Defensive Transition can be a very poorly executed phase of a team’s defence exposing gaps for a well-drilled offense to fast break or utilise an effective primary transition against. When Defensive Transition is incorporated, it is often instilled in a very bland fashion. Normally the focus for a team in Defensive Transition is to provide a strong contest in the elements of offensive rebounding and defensive transition coverage. However, a Defensive Transition can be so much more…
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One option that can be explored in Defensive Transition is adding a trapping element. Trapping out of Defensive Transition is one of the most effective times in which to apply pressure. Often offenses are not ready of this tactic and the passing options are limited at best. Most offensive players during this early part of the fast break or transition tend to put their heads down and do not look to be an early passing option.
The most used defensive transition formation is the Triangle and 2. This is pictured in the diagram below.
The Triangle and 2 Defensive Transition is but one option for coaches to choose from and while providing good offensive rebounding and defensive transition coverage. For this reason, other Defensive Transition formations should be explored and utilised to disrupt an offensive team’s rhythm.
One option that exists is to implement a 2-1-2 formation. The 2-1-2 Defensive Transition is ideally balanced to not only still provide a certain amount of offensive rebounding coverage, but also provide the ability to trap the outlet player and stall the offensive teams progression, if not force a turnover.
The formation is very similar to that of a Triangle and 2 except the offensive rebounder normally on the front of the rim (One in this scenario) is pushed deeper down the floor to instead never be any closer than the foul line.
Another change in the formation is the placement of the “Safeties” being moved closer towards the three-point line. There are also two Safeties (Three and Two) instead of the one present within the Triangle and 2 Defensive Transition formation.
To reach this formation there are a number of options.
The first is to have set areas you would like players move towards. This is useful for both the rebounding and trapping players fulfilment of responsibilities. It makes sense to have Four (4) and Five (5) always move closest to the basket to compete for the rebound.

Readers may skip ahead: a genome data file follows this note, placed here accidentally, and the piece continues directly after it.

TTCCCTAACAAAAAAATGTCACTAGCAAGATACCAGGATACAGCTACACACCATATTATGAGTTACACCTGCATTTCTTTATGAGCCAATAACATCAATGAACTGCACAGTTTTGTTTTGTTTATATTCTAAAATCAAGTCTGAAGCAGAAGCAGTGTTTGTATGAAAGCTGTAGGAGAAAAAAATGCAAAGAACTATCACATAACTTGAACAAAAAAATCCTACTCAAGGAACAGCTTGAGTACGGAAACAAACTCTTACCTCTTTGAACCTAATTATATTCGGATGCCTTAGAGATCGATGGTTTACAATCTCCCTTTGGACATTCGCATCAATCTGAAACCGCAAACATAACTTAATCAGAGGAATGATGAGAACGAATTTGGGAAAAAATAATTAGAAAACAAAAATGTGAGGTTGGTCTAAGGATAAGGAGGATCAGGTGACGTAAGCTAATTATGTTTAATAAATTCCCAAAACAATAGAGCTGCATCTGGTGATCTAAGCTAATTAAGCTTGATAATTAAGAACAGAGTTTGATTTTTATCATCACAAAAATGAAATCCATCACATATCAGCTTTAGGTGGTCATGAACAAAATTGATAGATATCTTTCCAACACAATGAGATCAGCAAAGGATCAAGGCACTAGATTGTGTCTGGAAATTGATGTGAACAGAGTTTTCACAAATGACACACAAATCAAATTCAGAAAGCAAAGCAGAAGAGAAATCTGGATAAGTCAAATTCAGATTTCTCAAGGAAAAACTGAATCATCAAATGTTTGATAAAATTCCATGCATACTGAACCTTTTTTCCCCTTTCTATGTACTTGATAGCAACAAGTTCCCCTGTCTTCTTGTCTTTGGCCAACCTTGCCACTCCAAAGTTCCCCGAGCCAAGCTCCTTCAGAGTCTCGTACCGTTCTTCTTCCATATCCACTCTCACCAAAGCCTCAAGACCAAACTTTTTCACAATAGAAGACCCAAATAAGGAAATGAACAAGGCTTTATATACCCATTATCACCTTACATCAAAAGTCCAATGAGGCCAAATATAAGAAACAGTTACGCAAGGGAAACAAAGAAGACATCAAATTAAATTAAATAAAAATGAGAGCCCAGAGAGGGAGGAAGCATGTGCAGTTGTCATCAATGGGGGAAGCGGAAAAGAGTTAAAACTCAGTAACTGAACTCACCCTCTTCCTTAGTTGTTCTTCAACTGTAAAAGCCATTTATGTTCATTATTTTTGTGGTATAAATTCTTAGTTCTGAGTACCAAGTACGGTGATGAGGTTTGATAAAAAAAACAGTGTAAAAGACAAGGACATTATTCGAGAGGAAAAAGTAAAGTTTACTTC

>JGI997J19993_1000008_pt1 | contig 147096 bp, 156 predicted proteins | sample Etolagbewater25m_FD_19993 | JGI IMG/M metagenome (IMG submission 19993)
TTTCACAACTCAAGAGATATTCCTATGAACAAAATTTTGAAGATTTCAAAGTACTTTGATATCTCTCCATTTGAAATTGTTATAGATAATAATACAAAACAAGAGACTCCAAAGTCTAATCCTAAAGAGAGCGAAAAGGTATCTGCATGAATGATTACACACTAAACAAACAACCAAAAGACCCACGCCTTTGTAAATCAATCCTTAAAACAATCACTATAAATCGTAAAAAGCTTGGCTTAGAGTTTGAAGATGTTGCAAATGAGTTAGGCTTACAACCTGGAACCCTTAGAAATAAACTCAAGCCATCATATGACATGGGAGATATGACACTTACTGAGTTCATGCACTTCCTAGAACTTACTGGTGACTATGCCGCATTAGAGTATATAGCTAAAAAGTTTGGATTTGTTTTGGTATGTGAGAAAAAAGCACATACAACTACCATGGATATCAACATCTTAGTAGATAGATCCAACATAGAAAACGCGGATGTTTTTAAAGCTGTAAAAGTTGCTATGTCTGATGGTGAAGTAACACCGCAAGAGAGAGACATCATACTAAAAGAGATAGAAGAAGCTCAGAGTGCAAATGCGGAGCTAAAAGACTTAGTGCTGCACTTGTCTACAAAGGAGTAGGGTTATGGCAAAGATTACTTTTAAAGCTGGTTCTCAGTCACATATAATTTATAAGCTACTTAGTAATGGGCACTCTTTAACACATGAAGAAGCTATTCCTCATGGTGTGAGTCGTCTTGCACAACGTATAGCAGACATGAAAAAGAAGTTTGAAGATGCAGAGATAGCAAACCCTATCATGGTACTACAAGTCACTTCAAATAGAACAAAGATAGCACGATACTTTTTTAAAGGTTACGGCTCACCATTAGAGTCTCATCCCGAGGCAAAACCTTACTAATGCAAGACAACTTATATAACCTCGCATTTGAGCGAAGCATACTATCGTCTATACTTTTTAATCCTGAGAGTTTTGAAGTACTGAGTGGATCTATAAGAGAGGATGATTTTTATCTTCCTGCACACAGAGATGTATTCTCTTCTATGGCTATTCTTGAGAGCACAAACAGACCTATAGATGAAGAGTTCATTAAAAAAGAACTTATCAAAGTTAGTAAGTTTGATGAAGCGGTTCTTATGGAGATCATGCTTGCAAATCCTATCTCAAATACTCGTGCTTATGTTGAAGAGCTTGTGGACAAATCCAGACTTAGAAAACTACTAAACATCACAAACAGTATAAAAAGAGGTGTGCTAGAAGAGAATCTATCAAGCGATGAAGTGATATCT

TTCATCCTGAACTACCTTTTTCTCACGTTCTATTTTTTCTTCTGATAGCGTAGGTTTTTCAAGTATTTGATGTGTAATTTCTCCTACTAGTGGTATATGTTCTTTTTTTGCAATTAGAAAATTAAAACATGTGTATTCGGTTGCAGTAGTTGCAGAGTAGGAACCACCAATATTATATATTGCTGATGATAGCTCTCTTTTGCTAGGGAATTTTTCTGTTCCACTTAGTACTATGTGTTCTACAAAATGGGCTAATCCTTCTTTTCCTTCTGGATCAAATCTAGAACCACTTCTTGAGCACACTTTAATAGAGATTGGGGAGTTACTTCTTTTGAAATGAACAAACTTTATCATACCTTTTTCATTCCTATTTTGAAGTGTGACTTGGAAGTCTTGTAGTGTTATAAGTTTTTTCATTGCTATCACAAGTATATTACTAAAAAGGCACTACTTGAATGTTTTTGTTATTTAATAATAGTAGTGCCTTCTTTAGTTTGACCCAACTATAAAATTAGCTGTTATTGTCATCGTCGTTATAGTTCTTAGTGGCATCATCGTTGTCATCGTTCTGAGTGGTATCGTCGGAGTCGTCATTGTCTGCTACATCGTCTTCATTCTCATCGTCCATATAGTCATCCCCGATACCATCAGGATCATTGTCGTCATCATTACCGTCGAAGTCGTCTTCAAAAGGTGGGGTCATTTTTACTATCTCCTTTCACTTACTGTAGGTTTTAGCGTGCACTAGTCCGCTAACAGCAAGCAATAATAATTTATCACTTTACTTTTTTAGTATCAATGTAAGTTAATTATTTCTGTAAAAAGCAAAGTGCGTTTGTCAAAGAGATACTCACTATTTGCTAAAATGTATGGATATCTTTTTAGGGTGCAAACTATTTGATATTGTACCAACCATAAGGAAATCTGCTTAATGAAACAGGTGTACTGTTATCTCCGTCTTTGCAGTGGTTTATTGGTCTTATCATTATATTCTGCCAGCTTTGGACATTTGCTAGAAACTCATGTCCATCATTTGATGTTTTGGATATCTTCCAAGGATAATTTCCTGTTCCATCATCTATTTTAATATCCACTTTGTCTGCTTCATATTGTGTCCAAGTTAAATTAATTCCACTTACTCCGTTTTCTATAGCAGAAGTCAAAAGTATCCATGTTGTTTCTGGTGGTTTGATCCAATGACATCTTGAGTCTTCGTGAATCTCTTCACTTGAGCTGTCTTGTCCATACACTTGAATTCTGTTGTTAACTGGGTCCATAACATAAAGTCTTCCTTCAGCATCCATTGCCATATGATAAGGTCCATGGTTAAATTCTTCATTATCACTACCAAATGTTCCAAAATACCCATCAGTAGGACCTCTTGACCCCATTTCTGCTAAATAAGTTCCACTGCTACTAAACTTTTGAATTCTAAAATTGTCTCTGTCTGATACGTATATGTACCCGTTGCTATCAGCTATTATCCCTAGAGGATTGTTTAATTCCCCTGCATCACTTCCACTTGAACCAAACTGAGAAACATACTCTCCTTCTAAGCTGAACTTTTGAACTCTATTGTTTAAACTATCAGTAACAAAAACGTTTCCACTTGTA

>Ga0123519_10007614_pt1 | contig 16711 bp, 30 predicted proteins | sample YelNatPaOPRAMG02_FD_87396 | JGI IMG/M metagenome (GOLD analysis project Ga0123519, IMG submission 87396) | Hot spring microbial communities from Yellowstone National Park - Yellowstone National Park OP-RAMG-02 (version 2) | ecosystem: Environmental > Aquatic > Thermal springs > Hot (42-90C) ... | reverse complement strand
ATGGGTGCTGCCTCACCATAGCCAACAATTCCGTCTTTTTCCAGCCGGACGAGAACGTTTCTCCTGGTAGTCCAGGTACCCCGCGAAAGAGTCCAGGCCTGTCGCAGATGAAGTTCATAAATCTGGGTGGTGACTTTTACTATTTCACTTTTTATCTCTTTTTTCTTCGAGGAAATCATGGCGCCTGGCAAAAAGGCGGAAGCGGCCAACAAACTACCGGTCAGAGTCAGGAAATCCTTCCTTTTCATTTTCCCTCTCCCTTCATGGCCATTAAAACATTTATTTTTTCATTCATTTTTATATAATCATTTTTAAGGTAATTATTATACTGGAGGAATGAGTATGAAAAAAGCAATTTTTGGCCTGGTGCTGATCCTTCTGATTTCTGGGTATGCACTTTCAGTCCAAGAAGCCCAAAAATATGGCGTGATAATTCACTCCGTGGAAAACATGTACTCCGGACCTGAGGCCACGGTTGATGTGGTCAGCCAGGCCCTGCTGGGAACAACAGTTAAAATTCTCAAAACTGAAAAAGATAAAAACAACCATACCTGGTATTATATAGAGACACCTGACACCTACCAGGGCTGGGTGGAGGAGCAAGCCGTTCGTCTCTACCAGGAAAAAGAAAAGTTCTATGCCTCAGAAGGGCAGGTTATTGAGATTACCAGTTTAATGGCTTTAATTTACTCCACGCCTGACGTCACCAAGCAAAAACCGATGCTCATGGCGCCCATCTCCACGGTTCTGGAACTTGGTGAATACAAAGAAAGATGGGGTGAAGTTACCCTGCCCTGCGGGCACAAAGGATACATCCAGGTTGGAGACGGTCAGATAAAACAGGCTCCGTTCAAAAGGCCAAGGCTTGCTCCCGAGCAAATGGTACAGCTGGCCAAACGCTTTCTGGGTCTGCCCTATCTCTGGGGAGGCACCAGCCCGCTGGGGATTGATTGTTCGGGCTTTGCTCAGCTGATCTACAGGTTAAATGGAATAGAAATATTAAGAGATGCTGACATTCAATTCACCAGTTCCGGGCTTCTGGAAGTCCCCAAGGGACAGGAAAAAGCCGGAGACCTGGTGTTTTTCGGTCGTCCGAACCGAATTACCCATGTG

While an added advantage is that often the three quicker and more defensive capable players in the full court (One, Two and Three) can assume the trapping responsibilities.
Alternatively, a coach could drill this formation dependant on where a player finds themselves when a shot is taken and to what the closest points for them to move and fill are.
In the initial movement following a rebound and opposition securing the ball, is that it is desired for Four (4) or Five (5) to crowd this player and not allow them to dribble or make an extended long pass. Instead, the preferred option is for the outlet pass to be made to a player who is at the foul line or further towards the baseline.
The interior player not involved in defending the rebounder (Four) will commence their movement down the middle lane to finish on the front of the rim to protect the basket.
From this position, the long rebounder (One) and the safety side on which the ball has been passed (Three) will initiate the trap.
As the trap is initiated, the weak side safety moves across the split line to defend the closest pass out of the trapping situation.
Once the outlet has been made the defender of the rebounder (Five) also retreats down the middle lane to assume a long help defence position within the keyway.
This is the suggested initial rotation and player movement but there is one important progression that can be worked towards.
Once the players become familiar and comfortable with their movements in the 2-1-2 Defensive Transition then rotations between the two interior players (Four and Five) can be altered.
The additional rotation rule which can be incorporated is that the first defender over halfway assumes sideline defending position. This player (Four) once crossing halfway moves to defend the same sideline the outlet by the offensive team has been made to. In this way Two (2) and Four (4) will now defend these areas similar to most other standard trapping formations and deny the offensive targets one pass away from the ball handler. This will help to stifle the offense further.
The defender who was matching up with the rebounder (Five) will now once the ball has been passed for the outlet make a sprint down the middle lane of the floor to the foul line and provide the extend defensive coverage.
This change in rotation of course provides a weaker long pass coverage initially, but as a result will resemble a standard zone press defence and be highly effective against any number of teams.
A team’s defensive transition can be formatted into a number of different zone defense options. One of these options is the 1-2-2 Halfcourt Press. Have a look at FBC’s 1-2-2 Halfcourt Press E-book to better understand how the mechanics of this strategy could be implemented.